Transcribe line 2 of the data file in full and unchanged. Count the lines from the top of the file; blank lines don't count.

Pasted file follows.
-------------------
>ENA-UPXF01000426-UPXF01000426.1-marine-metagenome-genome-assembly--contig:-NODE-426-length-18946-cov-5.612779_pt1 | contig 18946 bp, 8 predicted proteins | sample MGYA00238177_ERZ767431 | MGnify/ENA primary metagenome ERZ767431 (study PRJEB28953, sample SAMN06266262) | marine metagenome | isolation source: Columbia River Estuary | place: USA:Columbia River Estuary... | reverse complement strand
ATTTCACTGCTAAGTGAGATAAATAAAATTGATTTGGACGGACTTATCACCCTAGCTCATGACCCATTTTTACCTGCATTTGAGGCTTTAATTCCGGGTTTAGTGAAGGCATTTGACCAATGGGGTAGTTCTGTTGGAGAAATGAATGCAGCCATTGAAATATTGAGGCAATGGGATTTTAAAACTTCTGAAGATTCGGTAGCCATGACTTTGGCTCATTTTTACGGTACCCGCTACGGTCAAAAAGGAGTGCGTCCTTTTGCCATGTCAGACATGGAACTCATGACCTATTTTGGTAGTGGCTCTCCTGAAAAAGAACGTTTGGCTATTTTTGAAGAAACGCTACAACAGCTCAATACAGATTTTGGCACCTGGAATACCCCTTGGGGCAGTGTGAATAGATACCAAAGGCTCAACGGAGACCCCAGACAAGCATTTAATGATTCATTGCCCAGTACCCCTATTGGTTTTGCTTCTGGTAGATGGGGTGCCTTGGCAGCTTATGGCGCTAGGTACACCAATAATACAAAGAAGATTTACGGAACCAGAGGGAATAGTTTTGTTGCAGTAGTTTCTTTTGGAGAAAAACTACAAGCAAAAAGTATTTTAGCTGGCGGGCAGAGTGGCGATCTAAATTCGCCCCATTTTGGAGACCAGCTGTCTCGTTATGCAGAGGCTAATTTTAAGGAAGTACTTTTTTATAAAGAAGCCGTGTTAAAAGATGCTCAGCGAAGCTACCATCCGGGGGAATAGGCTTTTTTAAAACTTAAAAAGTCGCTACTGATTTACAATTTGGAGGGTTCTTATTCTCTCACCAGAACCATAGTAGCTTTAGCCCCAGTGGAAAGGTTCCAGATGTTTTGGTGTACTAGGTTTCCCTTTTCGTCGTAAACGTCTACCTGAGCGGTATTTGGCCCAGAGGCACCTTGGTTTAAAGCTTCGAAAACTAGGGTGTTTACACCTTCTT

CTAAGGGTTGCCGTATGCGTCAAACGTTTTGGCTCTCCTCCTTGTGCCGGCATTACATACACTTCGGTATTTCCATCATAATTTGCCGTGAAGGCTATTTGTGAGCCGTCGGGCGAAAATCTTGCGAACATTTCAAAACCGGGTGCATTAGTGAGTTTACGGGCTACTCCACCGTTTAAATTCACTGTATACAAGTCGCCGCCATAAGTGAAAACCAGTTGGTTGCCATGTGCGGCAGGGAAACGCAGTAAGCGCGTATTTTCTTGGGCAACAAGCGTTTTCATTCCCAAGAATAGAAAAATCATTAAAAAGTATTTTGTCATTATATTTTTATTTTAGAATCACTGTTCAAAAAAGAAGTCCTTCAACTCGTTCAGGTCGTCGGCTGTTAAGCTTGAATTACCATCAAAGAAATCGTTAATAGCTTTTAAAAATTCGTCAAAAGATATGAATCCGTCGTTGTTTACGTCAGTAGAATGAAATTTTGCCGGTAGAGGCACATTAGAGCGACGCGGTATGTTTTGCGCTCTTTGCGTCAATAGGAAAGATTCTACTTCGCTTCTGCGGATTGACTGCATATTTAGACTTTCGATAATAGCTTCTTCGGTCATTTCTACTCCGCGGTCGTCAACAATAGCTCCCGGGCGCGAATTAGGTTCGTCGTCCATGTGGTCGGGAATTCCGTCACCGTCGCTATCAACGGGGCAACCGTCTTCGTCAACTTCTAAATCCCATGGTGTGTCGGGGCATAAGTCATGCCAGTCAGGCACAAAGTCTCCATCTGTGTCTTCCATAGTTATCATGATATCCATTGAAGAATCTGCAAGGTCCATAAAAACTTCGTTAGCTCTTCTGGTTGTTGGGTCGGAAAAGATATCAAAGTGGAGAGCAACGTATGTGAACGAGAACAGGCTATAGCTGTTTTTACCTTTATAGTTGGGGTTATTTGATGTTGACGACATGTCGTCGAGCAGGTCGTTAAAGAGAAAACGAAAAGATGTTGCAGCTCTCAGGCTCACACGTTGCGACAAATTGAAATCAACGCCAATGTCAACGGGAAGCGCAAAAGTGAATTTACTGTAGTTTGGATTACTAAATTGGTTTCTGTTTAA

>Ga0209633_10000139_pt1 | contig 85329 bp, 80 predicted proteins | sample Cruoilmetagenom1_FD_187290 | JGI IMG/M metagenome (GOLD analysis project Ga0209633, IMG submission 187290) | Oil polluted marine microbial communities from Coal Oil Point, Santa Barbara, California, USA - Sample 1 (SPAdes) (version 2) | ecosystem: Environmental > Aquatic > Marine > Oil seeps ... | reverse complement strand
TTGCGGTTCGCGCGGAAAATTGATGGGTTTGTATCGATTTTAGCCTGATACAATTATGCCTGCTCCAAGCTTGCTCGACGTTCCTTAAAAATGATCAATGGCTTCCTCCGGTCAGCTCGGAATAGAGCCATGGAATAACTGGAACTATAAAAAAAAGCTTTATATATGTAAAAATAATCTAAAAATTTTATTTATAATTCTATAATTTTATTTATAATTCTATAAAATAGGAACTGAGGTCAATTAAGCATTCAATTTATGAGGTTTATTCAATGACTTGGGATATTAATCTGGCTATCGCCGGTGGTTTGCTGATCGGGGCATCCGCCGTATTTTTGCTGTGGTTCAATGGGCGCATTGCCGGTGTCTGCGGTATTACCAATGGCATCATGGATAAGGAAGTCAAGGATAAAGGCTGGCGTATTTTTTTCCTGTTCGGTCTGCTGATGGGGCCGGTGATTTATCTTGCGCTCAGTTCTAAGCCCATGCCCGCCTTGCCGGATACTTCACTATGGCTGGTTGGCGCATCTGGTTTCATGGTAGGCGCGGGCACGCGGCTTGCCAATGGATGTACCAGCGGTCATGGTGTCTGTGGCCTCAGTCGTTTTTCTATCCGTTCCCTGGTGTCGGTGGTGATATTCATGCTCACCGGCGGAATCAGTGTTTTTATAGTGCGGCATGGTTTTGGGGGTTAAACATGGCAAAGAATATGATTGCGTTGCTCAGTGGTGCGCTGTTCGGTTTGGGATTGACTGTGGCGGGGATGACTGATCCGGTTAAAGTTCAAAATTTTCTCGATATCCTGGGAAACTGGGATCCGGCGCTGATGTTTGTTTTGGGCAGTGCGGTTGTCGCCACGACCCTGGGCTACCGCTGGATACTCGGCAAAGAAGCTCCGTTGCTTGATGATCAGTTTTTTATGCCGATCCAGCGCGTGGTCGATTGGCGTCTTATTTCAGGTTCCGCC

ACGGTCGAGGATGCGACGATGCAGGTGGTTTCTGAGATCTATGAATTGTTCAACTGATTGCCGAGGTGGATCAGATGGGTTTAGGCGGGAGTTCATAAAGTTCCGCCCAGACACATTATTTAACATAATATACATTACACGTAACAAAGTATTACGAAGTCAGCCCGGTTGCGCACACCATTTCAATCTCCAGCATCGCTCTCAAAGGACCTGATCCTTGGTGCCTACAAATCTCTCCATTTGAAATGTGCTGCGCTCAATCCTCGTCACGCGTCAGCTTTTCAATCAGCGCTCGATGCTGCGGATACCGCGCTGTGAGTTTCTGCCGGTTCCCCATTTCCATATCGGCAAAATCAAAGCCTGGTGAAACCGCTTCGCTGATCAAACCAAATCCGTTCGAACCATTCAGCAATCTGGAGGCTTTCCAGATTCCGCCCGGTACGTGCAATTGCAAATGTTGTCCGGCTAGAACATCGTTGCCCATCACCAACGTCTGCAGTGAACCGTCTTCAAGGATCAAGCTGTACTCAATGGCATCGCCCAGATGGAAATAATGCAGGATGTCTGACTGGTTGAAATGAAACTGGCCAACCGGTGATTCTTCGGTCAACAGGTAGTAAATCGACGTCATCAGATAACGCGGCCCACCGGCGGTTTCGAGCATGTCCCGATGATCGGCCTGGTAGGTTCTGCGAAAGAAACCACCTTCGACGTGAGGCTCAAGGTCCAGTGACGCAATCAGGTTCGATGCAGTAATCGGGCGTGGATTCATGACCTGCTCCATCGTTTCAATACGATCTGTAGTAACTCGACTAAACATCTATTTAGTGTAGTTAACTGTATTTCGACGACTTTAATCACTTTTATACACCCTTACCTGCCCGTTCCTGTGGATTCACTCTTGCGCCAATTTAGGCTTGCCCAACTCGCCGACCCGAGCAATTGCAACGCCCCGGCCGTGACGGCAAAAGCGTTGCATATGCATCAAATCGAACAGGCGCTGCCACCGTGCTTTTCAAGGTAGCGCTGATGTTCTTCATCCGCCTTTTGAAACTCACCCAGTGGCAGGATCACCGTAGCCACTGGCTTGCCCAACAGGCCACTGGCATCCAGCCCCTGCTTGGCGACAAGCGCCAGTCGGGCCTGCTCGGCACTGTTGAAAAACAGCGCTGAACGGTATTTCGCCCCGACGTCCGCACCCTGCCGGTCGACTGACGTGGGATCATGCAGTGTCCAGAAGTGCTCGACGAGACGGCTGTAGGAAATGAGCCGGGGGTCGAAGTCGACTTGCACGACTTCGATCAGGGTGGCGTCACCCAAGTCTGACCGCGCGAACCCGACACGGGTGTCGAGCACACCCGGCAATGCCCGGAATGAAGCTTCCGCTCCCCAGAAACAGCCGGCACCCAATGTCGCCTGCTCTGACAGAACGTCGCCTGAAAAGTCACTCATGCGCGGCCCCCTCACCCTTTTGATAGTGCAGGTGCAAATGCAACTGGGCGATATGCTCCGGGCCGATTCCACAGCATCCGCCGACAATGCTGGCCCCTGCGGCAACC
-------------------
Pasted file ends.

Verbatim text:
ATTTCACTGCTAAGTGAGATAAATAAAATTGATTTGGACGGACTTATCACCCTAGCTCATGACCCATTTTTACCTGCATTTGAGGCTTTAATTCCGGGTTTAGTGAAGGCATTTGACCAATGGGGTAGTTCTGTTGGAGAAATGAATGCAGCCATTGAAATATTGAGGCAATGGGATTTTAAAACTTCTGAAGATTCGGTAGCCATGACTTTGGCTCATTTTTACGGTACCCGCTACGGTCAAAAAGGAGTGCGTCCTTTTGCCATGTCAGACATGGAACTCATGACCTATTTTGGTAGTGGCTCTCCTGAAAAAGAACGTTTGGCTATTTTTGAAGAAACGCTACAACAGCTCAATACAGATTTTGGCACCTGGAATACCCCTTGGGGCAGTGTGAATAGATACCAAAGGCTCAACGGAGACCCCAGACAAGCATTTAATGATTCATTGCCCAGTACCCCTATTGGTTTTGCTTCTGGTAGATGGGGTGCCTTGGCAGCTTATGGCGCTAGGTACACCAATAATACAAAGAAGATTTACGGAACCAGAGGGAATAGTTTTGTTGCAGTAGTTTCTTTTGGAGAAAAACTACAAGCAAAAAGTATTTTAGCTGGCGGGCAGAGTGGCGATCTAAATTCGCCCCATTTTGGAGACCAGCTGTCTCGTTATGCAGAGGCTAATTTTAAGGAAGTACTTTTTTATAAAGAAGCCGTGTTAAAAGATGCTCAGCGAAGCTACCATCCGGGGGAATAGGCTTTTTTAAAACTTAAAAAGTCGCTACTGATTTACAATTTGGAGGGTTCTTATTCTCTCACCAGAACCATAGTAGCTTTAGCCCCAGTGGAAAGGTTCCAGATGTTTTGGTGTACTAGGTTTCCCTTTTCGTCGTAAACGTCTACCTGAGCGGTATTTGGCCCAGAGGCACCTTGGTTTAAAGCTTCGAAAACTAGGGTGTTTACACCTTCTT